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Twisty puzzles consist of a set of pieces which can be manipulated into different combinations by a group of operations. Use this tag for puzzles similar to the archetype of combination puzzles, the Rubik's cube.

What is a Twisty Puzzle?

A twisty puzzle is another term for a combination puzzle (also known as a sequential move puzzle). It is a puzzle that consists of a set of pieces which can be manipulated into different combinations by a group of operations. Many such puzzles are mechanical puzzles of polyhedral shape, consisting of multiple layers of pieces along each axis which can rotate independently of each other.

The archetype of this kind of puzzle is the Rubik's Cube. Each rotating side is usually marked with different colors, intended to be scrambled, then 'solved' by a sequence of moves that sort the facets by color. As a generalization, combination puzzles also include mathematically defined examples either not yet or impossible to physically construct (e.g. a 4D twisty puzzle such as a tesseract version of the Rubik's cube).

How do I solve a twisty puzzle?

A combination puzzle is solved by achieving a particular combination, starting from a random (scrambled) combination. Often, the solution is required to be some recognizable pattern such as "all like colors together" or "all numbers in order".

What are some examples of twisty puzzles?

The most common example of a twisty puzzle is the Rubik's cube, but there are many others, such as:

Picutre Name Comments
Picture of a 3x3x3 Rubik's cube. Rubik's Cube The original Rubik's Cube.
Picture of a 4x4x4 Rubik's cube. Rubik's Revenge Solution is much the same as 3×3×3 cube except additional (and relatively simple) algorithm(s) are required to unscramble the centre pieces and edges and additional parity not seen on the 3x3x3 Rubik's Cube.
Picture of a computer rendering of a tesseract puzzle. Tesseract This is the 4-dimensional analog of a cube and thus cannot actually be constructed. However, it can be drawn or represented by a computer. Significantly more difficult to solve than the standard cube, although the techniques follow much the same principles. There are many other sizes of virtual cuboid puzzles ranging from the trivial 3×3 to the 5-dimensional 7×7×7×7×7 which has only been solved twice so far.
Picture of a calendar cube. Calendar Cube Mechanically identical to the standard 3×3×3 cube, but with specially printed stickers for displaying the date. Much easier to solve since five of the six faces are ignored. Ideal produced a commercial version during the initial cube craze. Sticker sets are also available for converting a normal cube into a calendar.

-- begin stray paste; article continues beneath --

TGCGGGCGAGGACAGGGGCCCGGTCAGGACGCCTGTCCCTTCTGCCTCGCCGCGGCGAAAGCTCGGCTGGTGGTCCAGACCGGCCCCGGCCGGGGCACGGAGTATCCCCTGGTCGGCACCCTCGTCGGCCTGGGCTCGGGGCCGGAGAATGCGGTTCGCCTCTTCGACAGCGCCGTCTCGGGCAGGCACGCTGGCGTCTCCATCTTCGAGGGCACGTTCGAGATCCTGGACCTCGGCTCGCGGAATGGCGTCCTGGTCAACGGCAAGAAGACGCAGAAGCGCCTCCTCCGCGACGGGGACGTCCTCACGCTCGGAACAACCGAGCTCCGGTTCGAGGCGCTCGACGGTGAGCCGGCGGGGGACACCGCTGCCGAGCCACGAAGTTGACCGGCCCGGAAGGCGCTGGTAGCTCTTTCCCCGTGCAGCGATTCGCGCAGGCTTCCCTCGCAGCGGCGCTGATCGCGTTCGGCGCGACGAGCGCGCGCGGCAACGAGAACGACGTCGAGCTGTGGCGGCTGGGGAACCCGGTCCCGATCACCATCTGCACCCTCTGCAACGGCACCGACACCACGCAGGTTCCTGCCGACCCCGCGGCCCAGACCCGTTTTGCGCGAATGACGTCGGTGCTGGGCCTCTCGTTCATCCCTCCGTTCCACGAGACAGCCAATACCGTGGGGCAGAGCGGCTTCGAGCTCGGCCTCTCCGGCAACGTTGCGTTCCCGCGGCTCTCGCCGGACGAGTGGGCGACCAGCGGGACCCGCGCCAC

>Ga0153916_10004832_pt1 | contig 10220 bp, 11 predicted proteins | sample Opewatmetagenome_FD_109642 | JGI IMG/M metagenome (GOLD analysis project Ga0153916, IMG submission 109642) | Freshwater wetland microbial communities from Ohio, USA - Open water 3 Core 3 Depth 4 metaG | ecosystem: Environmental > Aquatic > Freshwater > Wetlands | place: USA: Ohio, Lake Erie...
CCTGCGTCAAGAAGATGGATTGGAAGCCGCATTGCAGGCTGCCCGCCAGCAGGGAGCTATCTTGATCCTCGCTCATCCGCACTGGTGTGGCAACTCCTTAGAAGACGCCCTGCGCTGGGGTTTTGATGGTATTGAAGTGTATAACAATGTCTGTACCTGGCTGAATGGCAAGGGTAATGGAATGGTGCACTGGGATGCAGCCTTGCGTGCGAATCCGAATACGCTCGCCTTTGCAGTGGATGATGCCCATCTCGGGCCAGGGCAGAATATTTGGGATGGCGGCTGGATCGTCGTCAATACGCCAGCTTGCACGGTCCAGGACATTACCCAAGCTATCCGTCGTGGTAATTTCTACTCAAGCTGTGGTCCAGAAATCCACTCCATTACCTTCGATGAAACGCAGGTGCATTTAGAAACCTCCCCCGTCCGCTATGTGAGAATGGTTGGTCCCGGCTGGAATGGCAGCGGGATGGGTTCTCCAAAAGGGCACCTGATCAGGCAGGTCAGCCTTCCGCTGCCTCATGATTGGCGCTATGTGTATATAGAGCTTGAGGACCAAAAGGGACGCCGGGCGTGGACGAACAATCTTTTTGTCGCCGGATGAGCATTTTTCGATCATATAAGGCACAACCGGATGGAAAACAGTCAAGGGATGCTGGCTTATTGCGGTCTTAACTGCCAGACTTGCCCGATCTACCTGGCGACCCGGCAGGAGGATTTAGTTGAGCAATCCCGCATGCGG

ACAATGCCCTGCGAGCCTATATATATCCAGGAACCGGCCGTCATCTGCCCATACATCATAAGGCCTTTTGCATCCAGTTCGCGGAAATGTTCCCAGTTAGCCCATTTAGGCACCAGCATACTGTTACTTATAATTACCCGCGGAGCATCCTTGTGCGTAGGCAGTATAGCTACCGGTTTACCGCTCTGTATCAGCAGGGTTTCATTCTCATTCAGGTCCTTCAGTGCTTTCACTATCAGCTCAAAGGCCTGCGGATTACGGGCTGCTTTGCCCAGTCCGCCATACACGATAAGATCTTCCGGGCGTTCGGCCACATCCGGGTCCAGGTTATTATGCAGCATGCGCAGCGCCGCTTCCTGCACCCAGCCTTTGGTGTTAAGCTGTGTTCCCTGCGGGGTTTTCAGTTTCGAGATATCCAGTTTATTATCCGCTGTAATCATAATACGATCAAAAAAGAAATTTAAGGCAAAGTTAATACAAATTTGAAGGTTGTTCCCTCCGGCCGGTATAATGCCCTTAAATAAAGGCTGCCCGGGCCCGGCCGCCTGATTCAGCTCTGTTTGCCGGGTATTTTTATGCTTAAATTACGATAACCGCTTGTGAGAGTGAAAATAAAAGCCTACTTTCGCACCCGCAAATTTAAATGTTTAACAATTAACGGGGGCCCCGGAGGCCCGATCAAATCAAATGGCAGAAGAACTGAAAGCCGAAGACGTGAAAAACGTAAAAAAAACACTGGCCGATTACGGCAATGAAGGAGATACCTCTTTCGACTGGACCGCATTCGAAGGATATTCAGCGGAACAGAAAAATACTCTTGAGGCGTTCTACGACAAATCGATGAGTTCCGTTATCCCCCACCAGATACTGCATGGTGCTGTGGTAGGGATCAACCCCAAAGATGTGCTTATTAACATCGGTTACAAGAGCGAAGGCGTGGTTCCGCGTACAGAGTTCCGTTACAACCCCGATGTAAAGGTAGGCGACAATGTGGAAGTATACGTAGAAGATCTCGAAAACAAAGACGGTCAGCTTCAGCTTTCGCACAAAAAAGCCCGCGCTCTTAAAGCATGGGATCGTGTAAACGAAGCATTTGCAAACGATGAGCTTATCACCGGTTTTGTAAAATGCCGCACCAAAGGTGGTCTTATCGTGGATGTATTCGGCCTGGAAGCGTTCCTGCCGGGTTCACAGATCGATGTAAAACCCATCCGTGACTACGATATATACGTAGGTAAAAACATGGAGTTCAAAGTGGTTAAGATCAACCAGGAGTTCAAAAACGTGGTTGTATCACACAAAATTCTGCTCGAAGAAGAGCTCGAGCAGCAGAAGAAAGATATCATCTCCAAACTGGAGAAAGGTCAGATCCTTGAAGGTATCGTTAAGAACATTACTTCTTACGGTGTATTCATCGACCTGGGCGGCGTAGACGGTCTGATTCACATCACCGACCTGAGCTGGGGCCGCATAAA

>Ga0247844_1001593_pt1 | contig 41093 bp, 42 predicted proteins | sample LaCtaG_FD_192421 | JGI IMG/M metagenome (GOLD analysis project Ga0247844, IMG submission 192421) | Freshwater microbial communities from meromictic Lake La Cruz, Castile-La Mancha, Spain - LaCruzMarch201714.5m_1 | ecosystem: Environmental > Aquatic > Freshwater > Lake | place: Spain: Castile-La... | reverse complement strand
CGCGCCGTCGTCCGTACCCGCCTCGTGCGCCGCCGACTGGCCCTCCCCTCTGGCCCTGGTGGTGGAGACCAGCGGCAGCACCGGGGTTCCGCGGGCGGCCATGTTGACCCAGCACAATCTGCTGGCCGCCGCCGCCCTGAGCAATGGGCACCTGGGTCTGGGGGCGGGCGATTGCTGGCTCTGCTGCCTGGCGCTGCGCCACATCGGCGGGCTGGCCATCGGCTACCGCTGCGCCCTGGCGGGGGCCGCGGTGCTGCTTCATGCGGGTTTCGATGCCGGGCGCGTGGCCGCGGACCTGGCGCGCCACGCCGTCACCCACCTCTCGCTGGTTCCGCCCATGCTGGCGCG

Picture of a sudoku cube. Sudoku Cube Identical to the Rubik's Cube in mechanical function, it adds another layer of difficulty in that the numbers must all have the same orientation and there are no colors to follow. The name reflects its superficial resemblance to the two-dimensional Sudoku number puzzle.
Picture of a skewb. Skewb Similar to the original Rubik's Cube, the Skewb differs in that its four axes of rotation pass through the corners of the cube rather than the centers of the faces. As a result, it is a deep-cut puzzle in which each twist scrambles all six faces.
Picture of a pyraminx. Pyraminx Tetrahedral-shaped puzzle with axes on the corners and trivial tips. It was invented in 1970 by Uwe Mèffert.
Picture of a megaminx. Megaminx 12-sided polyhedron puzzle similar to Rubik's Cube in operation and solution.
Picture of an impossiball. Impossiball Rounded icosahedron puzzle similar to Pocket Cube in operation and solution.
Picture of a Rubik's snake. Rubik's Snake Some would not count this as a combinational puzzle though it bears the Rubik name. Also known as Rubik's Twist. There is no one solution to this puzzle but multiple different shapes can be made.
Picture of a traditional sliding puzzle. Sliding Puzzle These ubiquitous puzzles come in many sizes and designs. The traditional design is with numbers and the solution forms a magic square. There have been many different designs, the example shown here uses graphic symbols instead of numbers. The solution requires that there are no repeated symbols in any row, column or diagonal. The picture shows the puzzle unsolved.
Picture of a fifteen puzzle. Fifteen Puzzle The original sliding piece puzzle.

A related tag that can additionally be used for these puzzles is


Wikipedia contributors. (2021, October 16). Combination puzzle. In Wikipedia, The Free Encyclopedia. Retrieved 14:17, October 18, 2021, from